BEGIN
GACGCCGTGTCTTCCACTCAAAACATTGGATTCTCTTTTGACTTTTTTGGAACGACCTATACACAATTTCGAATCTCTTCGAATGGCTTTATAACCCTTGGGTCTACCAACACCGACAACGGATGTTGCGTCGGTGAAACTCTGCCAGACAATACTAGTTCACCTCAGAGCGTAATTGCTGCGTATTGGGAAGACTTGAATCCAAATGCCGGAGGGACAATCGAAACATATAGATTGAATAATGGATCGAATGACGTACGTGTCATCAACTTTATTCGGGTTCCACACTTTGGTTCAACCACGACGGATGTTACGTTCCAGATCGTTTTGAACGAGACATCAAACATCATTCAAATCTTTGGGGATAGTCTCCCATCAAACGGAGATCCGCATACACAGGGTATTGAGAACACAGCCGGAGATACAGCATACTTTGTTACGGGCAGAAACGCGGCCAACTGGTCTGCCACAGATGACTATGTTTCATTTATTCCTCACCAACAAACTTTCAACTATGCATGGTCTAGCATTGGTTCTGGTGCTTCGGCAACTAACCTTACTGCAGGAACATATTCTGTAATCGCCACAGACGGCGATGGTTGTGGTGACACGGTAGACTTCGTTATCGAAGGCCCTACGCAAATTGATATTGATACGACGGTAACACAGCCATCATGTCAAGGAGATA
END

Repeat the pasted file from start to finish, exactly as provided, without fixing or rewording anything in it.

GACGCCGTGTCTTCCACTCAAAACATTGGATTCTCTTTTGACTTTTTTGGAACGACCTATACACAATTTCGAATCTCTTCGAATGGCTTTATAACCCTTGGGTCTACCAACACCGACAACGGATGTTGCGTCGGTGAAACTCTGCCAGACAATACTAGTTCACCTCAGAGCGTAATTGCTGCGTATTGGGAAGACTTGAATCCAAATGCCGGAGGGACAATCGAAACATATAGATTGAATAATGGATCGAATGACGTACGTGTCATCAACTTTATTCGGGTTCCACACTTTGGTTCAACCACGACGGATGTTACGTTCCAGATCGTTTTGAACGAGACATCAAACATCATTCAAATCTTTGGGGATAGTCTCCCATCAAACGGAGATCCGCATACACAGGGTATTGAGAACACAGCCGGAGATACAGCATACTTTGTTACGGGCAGAAACGCGGCCAACTGGTCTGCCACAGATGACTATGTTTCATTTATTCCTCACCAACAAACTTTCAACTATGCATGGTCTAGCATTGGTTCTGGTGCTTCGGCAACTAACCTTACTGCAGGAACATATTCTGTAATCGCCACAGACGGCGATGGTTGTGGTGACACGGTAGACTTCGTTATCGAAGGCCCTACGCAAATTGATATTGATACGACGGTAACACAGCCATCATGTCAAGGAGATA